Jehane Noujaim, the mind behind Pangea Day, is hoping to bring the world closer together through the power of film.

For Jehane Noujaim, there are few things more emotionally stirring than a movie. So when the 34-year-old filmmaker was offered the chance to change the world by having one wish become a reality, she didn't ask for money to build water wells or ship medical supplies. She asked for a four-hour film festival played simultaneously around the globe. With Pangea Day-named for Pangea, Earth's ancient, unified landmass-Noujaim aims to build compassion among people around the world by sharing their life stories and experiences on film. Noujaim's plans have come to fruition thanks to the TED Prize-a $100,000 award given to help people fulfill one world-changing wish-which she won in 2006.On May 10, audiences will gather at screenings, online, and around cell phones and televisions in far-flung locales from Cairo to Rio de Janeiro. They'll be there to watch four hours of documentaries and short features made by people around the world, on pressing issues ranging from climate change to political repression (Pangea Day received more than 1,500 film submissions from 43 countries). The films will stream live on Pangea Day's website, but Noujaim and her colleagues urge people to watch in groups, and have arranged for screenings in places that rarely feature films, including a Bedouin camp outside Jordan and a town square in Beirut. "My hope was to build a platform for that one boy in Africa or Pakistan or Myanmar to share his story and have the world listen. Because the minute people feel that their truth is relevant to the world, they begin to feel differently about themselves and their place in the world."Noujaim's experiences as an Egyptian-American who grew up in the religiously and socially volatile Middle East have given her an understanding of how images can affect perspectives. "I believe that the images we see of ourselves-in the news, on the internet, or in film-help shape what we believe about ourselves and what others believe about us," she says. "And if those images are for the most part violent, humiliating, and degrading, what does that say about how young people will continue to see themselves and their relationship with the people who actually believe those images?"\n\n\n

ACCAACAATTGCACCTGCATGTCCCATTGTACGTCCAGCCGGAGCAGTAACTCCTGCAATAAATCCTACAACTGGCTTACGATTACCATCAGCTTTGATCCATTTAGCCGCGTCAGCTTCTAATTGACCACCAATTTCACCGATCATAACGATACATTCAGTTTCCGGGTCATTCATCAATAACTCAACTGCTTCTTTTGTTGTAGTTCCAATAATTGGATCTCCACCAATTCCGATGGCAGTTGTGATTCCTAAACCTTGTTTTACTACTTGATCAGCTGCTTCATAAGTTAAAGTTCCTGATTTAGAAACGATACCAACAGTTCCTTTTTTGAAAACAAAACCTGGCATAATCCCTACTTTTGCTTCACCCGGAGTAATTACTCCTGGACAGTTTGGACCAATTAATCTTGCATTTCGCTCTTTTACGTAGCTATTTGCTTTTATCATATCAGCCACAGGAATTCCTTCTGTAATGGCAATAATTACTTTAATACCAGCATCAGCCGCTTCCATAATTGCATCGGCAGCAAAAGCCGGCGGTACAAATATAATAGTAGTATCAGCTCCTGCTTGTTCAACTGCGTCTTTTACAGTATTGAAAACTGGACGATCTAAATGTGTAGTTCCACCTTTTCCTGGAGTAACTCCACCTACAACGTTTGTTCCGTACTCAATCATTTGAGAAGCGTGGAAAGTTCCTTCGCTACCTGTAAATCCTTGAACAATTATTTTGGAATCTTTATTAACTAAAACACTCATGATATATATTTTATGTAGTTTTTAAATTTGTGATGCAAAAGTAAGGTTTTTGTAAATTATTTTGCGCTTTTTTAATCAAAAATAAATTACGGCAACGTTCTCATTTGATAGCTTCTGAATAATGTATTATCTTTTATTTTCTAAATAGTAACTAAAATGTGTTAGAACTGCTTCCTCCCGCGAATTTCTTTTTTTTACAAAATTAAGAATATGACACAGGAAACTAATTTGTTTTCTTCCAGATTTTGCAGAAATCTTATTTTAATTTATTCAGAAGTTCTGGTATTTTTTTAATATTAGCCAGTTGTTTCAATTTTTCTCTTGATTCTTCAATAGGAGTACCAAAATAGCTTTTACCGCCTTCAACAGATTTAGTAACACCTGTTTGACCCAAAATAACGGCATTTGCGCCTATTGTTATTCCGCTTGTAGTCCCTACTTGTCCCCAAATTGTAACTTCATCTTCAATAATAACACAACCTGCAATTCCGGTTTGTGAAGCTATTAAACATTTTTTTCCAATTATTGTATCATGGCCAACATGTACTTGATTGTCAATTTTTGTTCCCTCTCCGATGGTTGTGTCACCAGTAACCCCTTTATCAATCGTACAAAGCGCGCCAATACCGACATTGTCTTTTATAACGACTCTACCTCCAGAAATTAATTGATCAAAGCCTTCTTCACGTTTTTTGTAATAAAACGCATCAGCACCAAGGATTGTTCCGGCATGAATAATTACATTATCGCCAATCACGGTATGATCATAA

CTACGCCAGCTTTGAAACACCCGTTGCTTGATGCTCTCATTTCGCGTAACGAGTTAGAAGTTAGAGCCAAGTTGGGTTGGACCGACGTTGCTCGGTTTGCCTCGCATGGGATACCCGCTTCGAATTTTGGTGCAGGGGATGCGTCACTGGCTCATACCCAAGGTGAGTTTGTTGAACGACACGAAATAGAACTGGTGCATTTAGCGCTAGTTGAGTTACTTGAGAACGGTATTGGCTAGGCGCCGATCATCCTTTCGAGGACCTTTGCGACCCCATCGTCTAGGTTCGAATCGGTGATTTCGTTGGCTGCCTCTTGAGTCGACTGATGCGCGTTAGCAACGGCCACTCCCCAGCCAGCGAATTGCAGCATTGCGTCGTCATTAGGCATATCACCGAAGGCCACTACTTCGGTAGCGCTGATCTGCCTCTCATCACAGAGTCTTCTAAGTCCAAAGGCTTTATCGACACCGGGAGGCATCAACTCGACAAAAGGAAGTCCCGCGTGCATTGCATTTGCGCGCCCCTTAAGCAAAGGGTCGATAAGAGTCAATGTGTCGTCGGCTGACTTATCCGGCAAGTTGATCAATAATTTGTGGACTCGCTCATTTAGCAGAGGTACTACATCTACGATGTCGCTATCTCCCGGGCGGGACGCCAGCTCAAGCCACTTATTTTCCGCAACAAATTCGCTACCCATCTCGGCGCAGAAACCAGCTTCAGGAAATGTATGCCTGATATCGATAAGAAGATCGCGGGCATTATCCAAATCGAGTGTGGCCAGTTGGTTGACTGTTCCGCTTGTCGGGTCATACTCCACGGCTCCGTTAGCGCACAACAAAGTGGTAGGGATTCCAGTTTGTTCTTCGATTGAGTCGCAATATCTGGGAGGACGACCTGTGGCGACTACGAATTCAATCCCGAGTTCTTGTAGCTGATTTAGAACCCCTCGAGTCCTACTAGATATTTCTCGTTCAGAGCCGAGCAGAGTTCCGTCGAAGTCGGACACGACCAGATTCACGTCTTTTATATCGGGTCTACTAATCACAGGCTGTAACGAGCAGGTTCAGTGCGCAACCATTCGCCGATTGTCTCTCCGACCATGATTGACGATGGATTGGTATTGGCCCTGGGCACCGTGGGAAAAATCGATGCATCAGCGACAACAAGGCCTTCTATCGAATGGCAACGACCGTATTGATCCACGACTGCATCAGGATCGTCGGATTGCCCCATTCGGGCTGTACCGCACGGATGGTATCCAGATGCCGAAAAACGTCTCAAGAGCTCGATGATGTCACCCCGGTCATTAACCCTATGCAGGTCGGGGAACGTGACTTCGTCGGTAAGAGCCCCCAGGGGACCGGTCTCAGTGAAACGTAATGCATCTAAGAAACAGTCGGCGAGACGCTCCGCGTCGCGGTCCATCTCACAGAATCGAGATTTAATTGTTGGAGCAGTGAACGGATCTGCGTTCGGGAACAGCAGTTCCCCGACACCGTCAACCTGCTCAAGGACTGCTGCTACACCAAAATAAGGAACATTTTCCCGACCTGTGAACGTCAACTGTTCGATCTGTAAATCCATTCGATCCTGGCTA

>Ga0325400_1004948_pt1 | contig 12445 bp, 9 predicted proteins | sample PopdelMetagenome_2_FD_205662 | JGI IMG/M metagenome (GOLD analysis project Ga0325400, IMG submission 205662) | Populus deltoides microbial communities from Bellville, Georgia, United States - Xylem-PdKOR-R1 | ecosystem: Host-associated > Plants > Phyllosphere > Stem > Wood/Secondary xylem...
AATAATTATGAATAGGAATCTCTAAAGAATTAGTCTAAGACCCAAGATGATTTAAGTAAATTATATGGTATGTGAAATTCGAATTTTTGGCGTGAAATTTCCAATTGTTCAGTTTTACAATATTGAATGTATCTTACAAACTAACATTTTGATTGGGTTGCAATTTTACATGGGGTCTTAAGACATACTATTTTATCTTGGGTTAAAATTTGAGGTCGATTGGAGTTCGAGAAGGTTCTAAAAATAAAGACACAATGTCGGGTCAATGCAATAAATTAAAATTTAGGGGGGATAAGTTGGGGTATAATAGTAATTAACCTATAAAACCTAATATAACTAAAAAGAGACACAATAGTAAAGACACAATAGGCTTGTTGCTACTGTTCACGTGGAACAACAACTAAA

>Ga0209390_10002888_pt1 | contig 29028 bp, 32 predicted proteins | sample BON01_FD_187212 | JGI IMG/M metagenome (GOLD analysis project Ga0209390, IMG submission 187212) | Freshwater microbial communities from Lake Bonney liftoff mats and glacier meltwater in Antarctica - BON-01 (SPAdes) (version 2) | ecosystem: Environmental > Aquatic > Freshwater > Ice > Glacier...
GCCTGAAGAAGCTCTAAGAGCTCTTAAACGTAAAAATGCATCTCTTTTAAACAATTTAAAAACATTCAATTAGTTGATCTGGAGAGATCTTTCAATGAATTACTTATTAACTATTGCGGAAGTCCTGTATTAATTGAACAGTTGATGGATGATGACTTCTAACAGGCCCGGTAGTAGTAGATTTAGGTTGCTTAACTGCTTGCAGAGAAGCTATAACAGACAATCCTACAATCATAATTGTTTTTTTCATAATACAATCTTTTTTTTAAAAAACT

\nNoujaim, the director of the critically acclaimed documentary Control Room, is one of the many directors working on the Freakonomics movie due out next year.\n
While promoting Control Room, her award-winning film about the inner workings of the Qatar-based television network Al Jazeera, Noujaim noticed that audiences in the Middle East were particularly curious to hear what Americans thought of her portrayal of the Al Jazeera newsroom. The opposite occurred when she screened the film in the States, giving Noujaim a vivid appreciation for the divide between the two cultures. During the 2006 World Cup, Noujaim watched people around the world jury-rig televisions and satellite feeds, gathering in the streets to watch the ultimate soccer tournament. If only filmmakers had the power to gather people around screens in unison like this, she thought. From these two experiences the idea for Pangea Day was born. "Pangea is a humble step in a process that might help to replace complacency and fear about the other with curiosity and excitement about the other," she explains. "It is about getting into another person's head, seeing the world through another person's eyes."Of course, what people do following Pangea Day is up to them. After the global screening, Pangea Day's website will be remodeled into a springboard for people to act on their inspiration from the films, featuring information on organizations that are helping to address the issues brought to light through the screening process. Previous TED winners have used their $100,000 for things like creating new cures for brain disorders, and Noujaim is the first to point out that her results wont be nearly as quantifiable, but, even though it's a little bit of a cliché to say, she'll be happy for even small, incremental change. "Pangea will succeed if just one person tells a story and he or she feels the power of his or her own voice; if someone else on the other side of the world, watching a screen, feels compelled to tell his story back," Noujaim says. "If you laugh with someone and humanize them, it's harder to kill them."LEARN MOREpangeaday.orgSEED MONEYPangea Day was also funded by the Sapling foundation, which gave $1 million, and other sponsors.